Metropolitan News-Enterprise


Thursday, January 15, 2004


Page 1


High Court to Decide if City Must Negotiate With Officers on Change to Racial Profiling Rules


By a MetNews Staff Writer


The high court unanimously voted at yesterday’s conference to grant the City of Claremont’s petition for review in Claremont Police Officers Association v. City of Claremont (2003) 112 Cal.App.4th 639.

This district’s Div. Three ruled that the policy adopted two years ago by the city affects officers’ “terms and conditions of employment” and is thus subject to the “meet-and-confer” requirements of Government Code Sec. 3505. Justice Walter Croskey wrote the opinion.

Sec. 3505 is part of the Meyers-Milias-Brown Act, which governs local government labor relations in California. The MMBA requires employers and employee representatives to discuss changes in working conditions before they are implemented, although the employer may unilaterally implement a change if the parties are unable to reach an agreement.

Los Angeles Superior Court Judge Conrad R. Aragon erred, Croskey said, by ruling that the policy involves “consideration of the merits, necessity, or organization of [a] service or activity provided by law or executive order,” exempting it from the meet-and-confer rule.

The policy, implemented in July 2002, requires officers to fill out a written form for each vehicle stop that does not result in an arrest or citation.

The information that each officer must collect includes the time and date of the stop, age group and gender of the driver, driver’s race or ethnicity, officer’s perception of the driver’s race or ethnicity before the stop, initial reason for the stop, initial reason for any search and type of search conducted, outcome of the stop, driver’s city of residence, general location where the infraction occurred, duration of the stop, year of the vehicle, and whether the police vehicle was equipped with a camera.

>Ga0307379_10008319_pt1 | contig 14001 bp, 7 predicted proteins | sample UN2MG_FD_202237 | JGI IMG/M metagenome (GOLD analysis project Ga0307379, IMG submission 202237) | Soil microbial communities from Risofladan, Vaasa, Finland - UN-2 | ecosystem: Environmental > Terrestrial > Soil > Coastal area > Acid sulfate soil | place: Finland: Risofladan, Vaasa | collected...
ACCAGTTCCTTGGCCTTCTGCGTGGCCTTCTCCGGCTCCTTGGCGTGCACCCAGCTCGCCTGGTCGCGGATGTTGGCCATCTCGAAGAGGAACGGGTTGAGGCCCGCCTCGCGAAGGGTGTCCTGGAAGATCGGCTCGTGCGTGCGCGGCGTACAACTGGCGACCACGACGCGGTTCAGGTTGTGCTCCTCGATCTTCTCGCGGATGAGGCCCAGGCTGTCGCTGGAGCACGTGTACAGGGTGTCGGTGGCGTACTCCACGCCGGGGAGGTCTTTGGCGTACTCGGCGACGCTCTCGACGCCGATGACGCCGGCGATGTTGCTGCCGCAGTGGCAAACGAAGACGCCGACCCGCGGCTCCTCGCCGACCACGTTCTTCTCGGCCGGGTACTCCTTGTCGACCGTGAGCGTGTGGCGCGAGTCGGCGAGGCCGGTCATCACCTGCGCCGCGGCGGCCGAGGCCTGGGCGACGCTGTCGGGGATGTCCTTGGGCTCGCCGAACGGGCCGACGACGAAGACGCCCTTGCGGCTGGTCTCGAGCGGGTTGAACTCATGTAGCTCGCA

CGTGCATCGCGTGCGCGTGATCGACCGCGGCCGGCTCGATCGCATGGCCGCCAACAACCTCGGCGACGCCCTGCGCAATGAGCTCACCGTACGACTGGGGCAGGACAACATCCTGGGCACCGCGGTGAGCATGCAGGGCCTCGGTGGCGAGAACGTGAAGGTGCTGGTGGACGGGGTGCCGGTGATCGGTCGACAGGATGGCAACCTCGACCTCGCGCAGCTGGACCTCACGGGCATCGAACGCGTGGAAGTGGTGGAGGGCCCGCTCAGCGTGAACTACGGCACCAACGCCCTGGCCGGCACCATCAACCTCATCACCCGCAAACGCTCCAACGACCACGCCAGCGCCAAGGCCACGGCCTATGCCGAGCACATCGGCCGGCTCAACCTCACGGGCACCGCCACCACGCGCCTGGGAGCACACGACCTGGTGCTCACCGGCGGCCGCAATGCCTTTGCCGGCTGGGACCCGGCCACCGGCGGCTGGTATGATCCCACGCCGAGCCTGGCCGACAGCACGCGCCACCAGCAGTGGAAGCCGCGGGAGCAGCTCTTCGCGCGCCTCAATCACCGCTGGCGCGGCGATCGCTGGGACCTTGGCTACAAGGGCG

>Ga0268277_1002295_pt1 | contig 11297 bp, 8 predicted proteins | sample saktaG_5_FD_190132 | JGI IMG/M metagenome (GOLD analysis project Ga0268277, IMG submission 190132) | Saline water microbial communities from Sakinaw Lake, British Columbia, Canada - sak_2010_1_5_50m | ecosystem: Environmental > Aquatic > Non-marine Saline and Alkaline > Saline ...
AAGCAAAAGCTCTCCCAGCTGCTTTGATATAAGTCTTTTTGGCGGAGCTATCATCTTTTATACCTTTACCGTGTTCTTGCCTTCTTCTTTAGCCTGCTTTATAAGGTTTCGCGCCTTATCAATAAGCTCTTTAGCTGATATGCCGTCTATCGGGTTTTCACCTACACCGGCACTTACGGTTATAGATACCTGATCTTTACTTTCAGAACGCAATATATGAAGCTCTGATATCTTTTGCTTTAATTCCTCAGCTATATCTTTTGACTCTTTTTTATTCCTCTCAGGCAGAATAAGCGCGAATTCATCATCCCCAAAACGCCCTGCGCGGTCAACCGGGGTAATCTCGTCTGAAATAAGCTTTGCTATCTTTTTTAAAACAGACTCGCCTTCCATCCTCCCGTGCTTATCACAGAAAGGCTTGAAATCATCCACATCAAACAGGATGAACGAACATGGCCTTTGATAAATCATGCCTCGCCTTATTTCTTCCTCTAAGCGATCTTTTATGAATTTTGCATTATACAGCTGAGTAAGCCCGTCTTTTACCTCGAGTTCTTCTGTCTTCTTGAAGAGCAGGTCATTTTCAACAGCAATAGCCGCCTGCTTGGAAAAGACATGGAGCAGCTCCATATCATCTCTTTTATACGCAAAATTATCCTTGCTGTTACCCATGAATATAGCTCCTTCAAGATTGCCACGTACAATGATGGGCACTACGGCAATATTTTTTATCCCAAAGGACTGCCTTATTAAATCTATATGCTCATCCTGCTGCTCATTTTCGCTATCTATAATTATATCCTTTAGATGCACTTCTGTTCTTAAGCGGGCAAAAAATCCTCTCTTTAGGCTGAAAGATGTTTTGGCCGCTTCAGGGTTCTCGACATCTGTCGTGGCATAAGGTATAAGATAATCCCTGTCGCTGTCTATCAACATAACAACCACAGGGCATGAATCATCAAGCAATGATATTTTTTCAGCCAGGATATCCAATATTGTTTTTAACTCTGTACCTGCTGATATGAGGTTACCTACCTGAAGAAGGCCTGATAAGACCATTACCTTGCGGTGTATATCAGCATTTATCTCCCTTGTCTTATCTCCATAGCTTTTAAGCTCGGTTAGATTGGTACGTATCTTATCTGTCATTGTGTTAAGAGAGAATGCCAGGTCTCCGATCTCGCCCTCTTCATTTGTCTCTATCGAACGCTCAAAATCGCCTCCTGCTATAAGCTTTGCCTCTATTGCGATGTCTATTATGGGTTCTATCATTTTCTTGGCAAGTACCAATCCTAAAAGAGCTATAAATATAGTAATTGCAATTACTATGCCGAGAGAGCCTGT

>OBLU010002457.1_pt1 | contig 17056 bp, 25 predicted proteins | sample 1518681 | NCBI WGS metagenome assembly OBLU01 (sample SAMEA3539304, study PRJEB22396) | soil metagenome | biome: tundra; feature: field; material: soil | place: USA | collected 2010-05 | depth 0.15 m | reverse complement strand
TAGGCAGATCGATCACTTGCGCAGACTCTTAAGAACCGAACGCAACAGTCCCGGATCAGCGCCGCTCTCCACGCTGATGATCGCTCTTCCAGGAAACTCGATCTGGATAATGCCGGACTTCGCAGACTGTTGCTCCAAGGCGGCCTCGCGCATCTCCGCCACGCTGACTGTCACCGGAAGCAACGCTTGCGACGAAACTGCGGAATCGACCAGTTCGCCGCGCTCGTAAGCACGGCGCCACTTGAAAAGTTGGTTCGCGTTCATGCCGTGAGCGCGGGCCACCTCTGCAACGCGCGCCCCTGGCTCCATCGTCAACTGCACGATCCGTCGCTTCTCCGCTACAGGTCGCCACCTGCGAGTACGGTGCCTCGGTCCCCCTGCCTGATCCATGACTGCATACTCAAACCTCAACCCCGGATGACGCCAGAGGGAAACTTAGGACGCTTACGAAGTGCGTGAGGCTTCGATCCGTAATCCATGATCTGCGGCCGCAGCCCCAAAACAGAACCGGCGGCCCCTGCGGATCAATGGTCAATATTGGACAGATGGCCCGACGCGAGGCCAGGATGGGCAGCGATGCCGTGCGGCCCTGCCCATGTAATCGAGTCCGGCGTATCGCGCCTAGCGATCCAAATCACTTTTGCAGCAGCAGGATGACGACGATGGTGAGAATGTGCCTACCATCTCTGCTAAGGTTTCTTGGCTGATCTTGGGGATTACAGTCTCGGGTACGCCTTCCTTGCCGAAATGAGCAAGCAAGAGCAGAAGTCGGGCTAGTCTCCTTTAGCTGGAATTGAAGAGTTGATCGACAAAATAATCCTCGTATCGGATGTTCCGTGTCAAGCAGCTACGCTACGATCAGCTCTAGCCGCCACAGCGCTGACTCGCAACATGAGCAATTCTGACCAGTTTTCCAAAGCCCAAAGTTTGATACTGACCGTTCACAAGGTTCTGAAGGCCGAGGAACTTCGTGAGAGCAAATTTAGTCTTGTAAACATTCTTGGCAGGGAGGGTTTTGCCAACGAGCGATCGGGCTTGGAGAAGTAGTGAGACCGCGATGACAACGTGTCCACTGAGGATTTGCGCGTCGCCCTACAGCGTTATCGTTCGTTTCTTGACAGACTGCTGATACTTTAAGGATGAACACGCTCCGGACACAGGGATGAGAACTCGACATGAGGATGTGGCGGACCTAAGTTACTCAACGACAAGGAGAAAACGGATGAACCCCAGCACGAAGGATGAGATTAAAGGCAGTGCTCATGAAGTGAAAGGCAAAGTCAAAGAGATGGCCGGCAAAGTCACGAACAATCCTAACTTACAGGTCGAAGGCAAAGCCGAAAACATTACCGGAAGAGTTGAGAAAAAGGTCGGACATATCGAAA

The policy replaced an earlier program, which was in effect when the union and the city negotiated their last contract, under which officers radioed in a report for each stop not resulting in arrest or citation. The only information reported, however, was the driver’s race, age, and gender.

Croskey said the implementation of the new policy represented a significant change in working conditions, rather than a fundamental policy decision, because an accusation of racial profiling could affect an officer’s prospects for promotion and relations with the public, or subject him or her to discipline.

Attorneys on appeal were Dieter C. Dammeier and Michael A. Morguess of Lackie & Dammeier for the union, and Richard M. Kreisler and Mark H. Meyerhoff of Liebert Cassidy Whitmore for the city. The ACLU Foundation of Southern California, represented by Peter Eliasberg, was among those urging the high court to take the case.

In other action taken at the conference, the justices:

•Denied review of a ruling by the Fourth District’s Div. Three that the Catholic Archdiocese of Milwaukee can be sued in California for sending a pedophile priest here.

The archdiocese’s actions in facilitating the transfer of Father Siegfried Widera to the Orange County Diocese in 1981 amounted to “intentional conduct expressly aimed at or targeting California” which the archdiocese “knew...would cause harm in this state,” meeting the test established by the California Supreme Court for specific personal jurisdiction, the panel said in Archdiocese of Milwaukee v. Superior Court (Paino) (2003) 112 Cal.App.4th 423.

•Agreed to decide whether a genuine lapse of memory is a defense to a charge of failing to register as a sex offender. The First District’s Div. Four held in its unpublished Oct. 31 opinion in People v. Sorden that evidence in support of such a defense should have been admitted.

•Agreed to decide whether a defendant may be convicted both of auto theft and of retention of the same stolen automobile. The Sixth District held in People v. Garza (2003) 112 Cal.App.4th 655 that conviction of both offenses violated the statutory ban on multiple punishment for the same crime.


Copyright 2004, Metropolitan News Company